Do all healthy things grow? Yes.
Do all healthy churches become big churches? No.
But many of us have been ministering under that false assumption. We've been told there’s one set of ingredients. Use them to become a healthy church and it will inevitably become a big church.
The truth is, there’s not just one list of ingredients.
There are two lists.
One for a healthy church, one for a big church.
And the lists don’t overlap.
Thankfully, they're not mutually exclusive, either. A church can be both big and healthy – or small and healthy.
Let’s take a look at both lists.
List 1: Ingredients for a Healthy Church
There are two ingredients needed for a great, healthy church. We see them in the Great Commandment and the Great Commission.
- Love and worship Jesus.
- Love, serve and make disciples of others.
That’s it. One list with two simple items.
If you're doing the Great Commandment and Great Commission you have a great church. No matter the size, the denomination, or the liturgy.
We can even break them into bite-size pieces. The most common way of doing that is using the five elements of Worship, Ministry, Discipleship, Evangelism and Fellowship. Loving Jesus and loving others is what those five are all about.
But won’t a healthy church grow? Of course. But not all growth is numerical.
Healthy peas and healthy pumpkins grow to different sizes for different purposes. So do different churches.
Sometimes church growth means a bigger pumpkin. Most of the time it means more peas.
List 2: Ingredients for a Big Church
When it comes to building a big church, there’s another list of ingredients. And it’s a long one, with more being added as a church gets bigger.
For a megachurch, it’s a really long list. Here are just a few of those ingredients:
- Lots of people
- Lots of money
- Lots of land
- A large facility (or network of facilities)
- Years of hard work and sacrifice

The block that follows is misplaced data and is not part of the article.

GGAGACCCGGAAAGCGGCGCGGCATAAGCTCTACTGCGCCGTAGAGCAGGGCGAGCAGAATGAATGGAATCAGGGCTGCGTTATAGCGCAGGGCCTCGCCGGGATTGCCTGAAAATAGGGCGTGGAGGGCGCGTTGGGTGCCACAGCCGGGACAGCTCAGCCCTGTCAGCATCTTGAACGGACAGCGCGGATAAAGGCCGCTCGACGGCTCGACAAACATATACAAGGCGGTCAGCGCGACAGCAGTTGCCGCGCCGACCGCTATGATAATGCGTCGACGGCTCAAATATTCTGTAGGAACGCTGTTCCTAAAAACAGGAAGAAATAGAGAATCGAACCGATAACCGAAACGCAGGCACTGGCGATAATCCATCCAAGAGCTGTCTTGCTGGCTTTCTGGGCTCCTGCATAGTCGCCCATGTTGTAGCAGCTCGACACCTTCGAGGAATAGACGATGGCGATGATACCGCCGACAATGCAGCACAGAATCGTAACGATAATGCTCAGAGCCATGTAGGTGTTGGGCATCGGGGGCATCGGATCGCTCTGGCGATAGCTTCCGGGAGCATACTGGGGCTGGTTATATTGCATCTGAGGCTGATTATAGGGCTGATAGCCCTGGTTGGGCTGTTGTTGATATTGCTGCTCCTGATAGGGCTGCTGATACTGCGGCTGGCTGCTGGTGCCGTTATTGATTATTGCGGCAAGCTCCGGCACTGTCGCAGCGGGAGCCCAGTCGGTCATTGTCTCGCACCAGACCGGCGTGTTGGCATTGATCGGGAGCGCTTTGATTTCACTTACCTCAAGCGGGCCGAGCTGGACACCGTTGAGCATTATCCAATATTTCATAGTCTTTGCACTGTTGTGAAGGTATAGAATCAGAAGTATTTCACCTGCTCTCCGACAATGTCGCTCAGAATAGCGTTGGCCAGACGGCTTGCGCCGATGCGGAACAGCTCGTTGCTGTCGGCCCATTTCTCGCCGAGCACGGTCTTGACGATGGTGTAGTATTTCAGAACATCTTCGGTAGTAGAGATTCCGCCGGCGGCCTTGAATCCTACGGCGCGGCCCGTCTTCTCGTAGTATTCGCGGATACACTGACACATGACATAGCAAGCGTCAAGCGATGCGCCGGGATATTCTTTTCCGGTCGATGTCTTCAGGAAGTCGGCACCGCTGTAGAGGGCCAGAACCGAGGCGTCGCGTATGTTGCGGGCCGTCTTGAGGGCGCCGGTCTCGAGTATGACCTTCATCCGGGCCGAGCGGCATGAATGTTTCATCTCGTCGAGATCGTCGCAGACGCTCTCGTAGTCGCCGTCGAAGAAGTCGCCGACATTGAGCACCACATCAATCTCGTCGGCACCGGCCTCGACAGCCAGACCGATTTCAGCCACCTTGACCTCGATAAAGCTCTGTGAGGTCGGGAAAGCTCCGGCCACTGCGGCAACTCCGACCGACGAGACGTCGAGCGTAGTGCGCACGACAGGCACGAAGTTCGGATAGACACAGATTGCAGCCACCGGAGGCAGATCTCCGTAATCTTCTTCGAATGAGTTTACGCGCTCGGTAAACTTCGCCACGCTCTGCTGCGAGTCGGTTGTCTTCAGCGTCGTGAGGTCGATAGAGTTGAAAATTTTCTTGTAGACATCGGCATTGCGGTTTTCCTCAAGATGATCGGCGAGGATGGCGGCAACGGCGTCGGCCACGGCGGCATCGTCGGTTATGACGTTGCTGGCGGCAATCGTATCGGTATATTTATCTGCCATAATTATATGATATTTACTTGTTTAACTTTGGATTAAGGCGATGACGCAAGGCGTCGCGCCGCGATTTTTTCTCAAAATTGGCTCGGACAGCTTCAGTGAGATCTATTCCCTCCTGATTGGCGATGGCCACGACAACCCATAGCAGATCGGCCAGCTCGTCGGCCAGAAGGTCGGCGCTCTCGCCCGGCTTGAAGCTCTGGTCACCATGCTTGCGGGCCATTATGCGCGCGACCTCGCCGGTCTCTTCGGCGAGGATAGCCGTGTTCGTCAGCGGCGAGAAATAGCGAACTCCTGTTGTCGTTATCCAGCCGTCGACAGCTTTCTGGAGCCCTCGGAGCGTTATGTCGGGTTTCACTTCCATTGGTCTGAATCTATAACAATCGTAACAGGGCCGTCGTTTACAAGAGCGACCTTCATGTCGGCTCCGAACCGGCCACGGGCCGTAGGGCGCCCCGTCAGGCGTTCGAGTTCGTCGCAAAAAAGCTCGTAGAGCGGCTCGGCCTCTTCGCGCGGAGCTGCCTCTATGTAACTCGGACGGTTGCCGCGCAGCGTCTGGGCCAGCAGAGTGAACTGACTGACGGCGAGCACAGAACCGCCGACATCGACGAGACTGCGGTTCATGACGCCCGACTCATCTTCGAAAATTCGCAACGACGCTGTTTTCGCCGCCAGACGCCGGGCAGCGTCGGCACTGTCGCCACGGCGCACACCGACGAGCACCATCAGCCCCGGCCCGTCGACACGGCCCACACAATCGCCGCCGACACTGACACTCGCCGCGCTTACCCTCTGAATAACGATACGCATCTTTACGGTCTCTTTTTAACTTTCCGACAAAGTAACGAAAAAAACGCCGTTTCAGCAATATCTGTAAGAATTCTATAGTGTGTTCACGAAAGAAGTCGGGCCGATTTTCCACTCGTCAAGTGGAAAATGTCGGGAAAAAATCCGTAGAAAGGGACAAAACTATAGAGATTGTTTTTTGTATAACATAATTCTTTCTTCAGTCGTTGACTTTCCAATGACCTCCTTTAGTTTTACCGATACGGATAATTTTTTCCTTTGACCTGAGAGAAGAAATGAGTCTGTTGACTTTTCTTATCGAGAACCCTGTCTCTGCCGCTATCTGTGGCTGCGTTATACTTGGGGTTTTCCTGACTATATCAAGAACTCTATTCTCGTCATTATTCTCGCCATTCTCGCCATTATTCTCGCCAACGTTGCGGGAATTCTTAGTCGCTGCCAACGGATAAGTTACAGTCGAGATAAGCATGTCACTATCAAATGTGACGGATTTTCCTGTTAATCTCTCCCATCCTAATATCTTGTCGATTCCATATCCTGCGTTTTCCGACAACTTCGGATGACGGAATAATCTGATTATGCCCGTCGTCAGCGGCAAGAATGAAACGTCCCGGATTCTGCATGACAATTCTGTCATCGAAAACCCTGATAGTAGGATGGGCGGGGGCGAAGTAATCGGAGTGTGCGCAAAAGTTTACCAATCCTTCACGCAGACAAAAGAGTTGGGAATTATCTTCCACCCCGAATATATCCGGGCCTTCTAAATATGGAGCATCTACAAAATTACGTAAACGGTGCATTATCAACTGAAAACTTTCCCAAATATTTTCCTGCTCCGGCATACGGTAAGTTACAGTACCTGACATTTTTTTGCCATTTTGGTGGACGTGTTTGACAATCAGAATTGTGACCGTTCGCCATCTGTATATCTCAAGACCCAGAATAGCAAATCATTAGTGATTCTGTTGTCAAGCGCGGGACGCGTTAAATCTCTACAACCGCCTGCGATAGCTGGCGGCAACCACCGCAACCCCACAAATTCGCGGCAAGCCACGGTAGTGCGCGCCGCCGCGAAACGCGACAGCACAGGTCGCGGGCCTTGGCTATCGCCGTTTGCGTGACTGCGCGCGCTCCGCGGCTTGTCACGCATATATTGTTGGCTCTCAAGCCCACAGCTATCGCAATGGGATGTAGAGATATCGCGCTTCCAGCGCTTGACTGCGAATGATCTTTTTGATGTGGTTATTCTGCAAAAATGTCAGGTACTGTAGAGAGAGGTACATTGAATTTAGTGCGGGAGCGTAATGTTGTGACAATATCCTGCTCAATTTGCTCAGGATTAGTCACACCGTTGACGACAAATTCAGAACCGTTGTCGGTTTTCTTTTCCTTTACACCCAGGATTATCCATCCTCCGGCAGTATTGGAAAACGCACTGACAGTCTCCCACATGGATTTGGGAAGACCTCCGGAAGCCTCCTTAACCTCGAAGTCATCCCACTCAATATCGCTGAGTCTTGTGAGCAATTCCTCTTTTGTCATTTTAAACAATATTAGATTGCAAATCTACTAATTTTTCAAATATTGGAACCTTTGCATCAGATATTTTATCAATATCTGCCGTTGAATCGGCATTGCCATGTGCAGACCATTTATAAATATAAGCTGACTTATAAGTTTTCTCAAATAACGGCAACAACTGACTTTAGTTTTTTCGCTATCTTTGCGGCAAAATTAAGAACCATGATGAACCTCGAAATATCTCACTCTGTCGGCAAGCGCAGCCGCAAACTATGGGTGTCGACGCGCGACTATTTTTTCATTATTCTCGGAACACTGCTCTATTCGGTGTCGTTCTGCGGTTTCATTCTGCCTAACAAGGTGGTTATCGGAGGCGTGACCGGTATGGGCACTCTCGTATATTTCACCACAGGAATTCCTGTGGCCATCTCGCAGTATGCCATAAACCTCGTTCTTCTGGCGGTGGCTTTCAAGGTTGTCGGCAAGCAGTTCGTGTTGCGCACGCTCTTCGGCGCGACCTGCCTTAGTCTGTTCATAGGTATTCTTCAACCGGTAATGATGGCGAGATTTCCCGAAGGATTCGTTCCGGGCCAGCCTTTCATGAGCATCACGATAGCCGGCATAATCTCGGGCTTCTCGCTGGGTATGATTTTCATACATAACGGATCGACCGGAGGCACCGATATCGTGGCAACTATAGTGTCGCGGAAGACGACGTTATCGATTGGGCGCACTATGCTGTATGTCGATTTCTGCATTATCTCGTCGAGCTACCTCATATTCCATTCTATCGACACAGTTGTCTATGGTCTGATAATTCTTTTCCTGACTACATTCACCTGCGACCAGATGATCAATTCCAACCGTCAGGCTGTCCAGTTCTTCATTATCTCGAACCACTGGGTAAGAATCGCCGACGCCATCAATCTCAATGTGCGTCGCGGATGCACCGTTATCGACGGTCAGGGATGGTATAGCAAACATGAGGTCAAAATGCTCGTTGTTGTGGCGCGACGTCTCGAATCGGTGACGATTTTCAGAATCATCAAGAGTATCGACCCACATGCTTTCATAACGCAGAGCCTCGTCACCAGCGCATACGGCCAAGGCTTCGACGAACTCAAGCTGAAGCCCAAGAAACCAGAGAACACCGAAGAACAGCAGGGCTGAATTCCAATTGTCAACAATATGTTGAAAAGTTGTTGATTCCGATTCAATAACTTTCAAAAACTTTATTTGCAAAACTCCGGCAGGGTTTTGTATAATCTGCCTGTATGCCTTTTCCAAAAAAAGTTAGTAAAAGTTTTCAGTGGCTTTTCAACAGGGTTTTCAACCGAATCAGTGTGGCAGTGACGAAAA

- A government that hasn’t outlawed the church
- A culture that doesn’t persecute Christians
- A large base of wealthy, generous Christians
- The ability to hire, pay and coordinate architects, designers and contractors
- A cooperative city government
- Lack of opposition from neighbors
- A long-term pastorate
- Highly complex administrative and delegation skills
- The ability to cast and maintain a big vision for a long time
- Multiple departments for multiple ministries
- The gift of raising funds (see my previous post about The Big Ask)
- and more
Bigness and Greatness are Friendly, But Not Married
None of the elements needed to build a big church are wrong. But the fact that there are two lists means we should be careful about using numerical growth as the primary indicator of church health.
First, the elements required for a great church aren’t required for a big church – or even for a growing church, even though they’re required for a healthy church. After all, there are some big churches that aren't healthy.
Second, there are great temptations to compromise or appease on core issues in order to maintain many of the elements on the big church list. Money being the biggest challenge. No, that doesn’t mean that all, or even most big churches are compromisers or appeasers. But the temptation is very real. I admire pastors who have experienced massive numerical growth without succumbing to those temptations.
Third, there’s the equal, but opposite temptation for small churches to use posts like this as an excuse to become lazy and self-righteous. Smallness is never an excuse for not loving Jesus and others with everything we have, or for not learning new leadership skills.
Great, But Not Big, Is Normal
Take a look at the second list again. Very few churches or their pastors are able to do most, let alone all of the elements on it. I know I can’t. As I wrote in The Grasshopper Myth, it wasn’t because I didn’t try. It wasn’t in my mix of gifts, skills and personality type. I’m a small church pastor by calling, gifting and temperament.
Too many good pastors of good churches have been living in unnecessary guilt, frustration and self-condemnation because their church isn’t getting bigger. We’ve been told that if our church isn’t getting bigger it must not be healthy. And we've believed it.
But the second list shows us that’s not true. There’s an entirely separate list of skills, assets and exterior circumstances needed for the kind of consistent church growth that leads to bigness. And, while it’s great when those two lists combine, they rarely do.
So, if you’re in a great, healthy church that’s not becoming the big church you were told was inevitable, that’s okay. You’re not failing. You’re normal.
Keep loving Jesus and leading people to love him and love others in his name.
Big churches can be great. But bigness isn’t necessary for greatness. Small churches can be great, too.
Copyright © 2015 by the author or Christianity Today/Leadership Journal.
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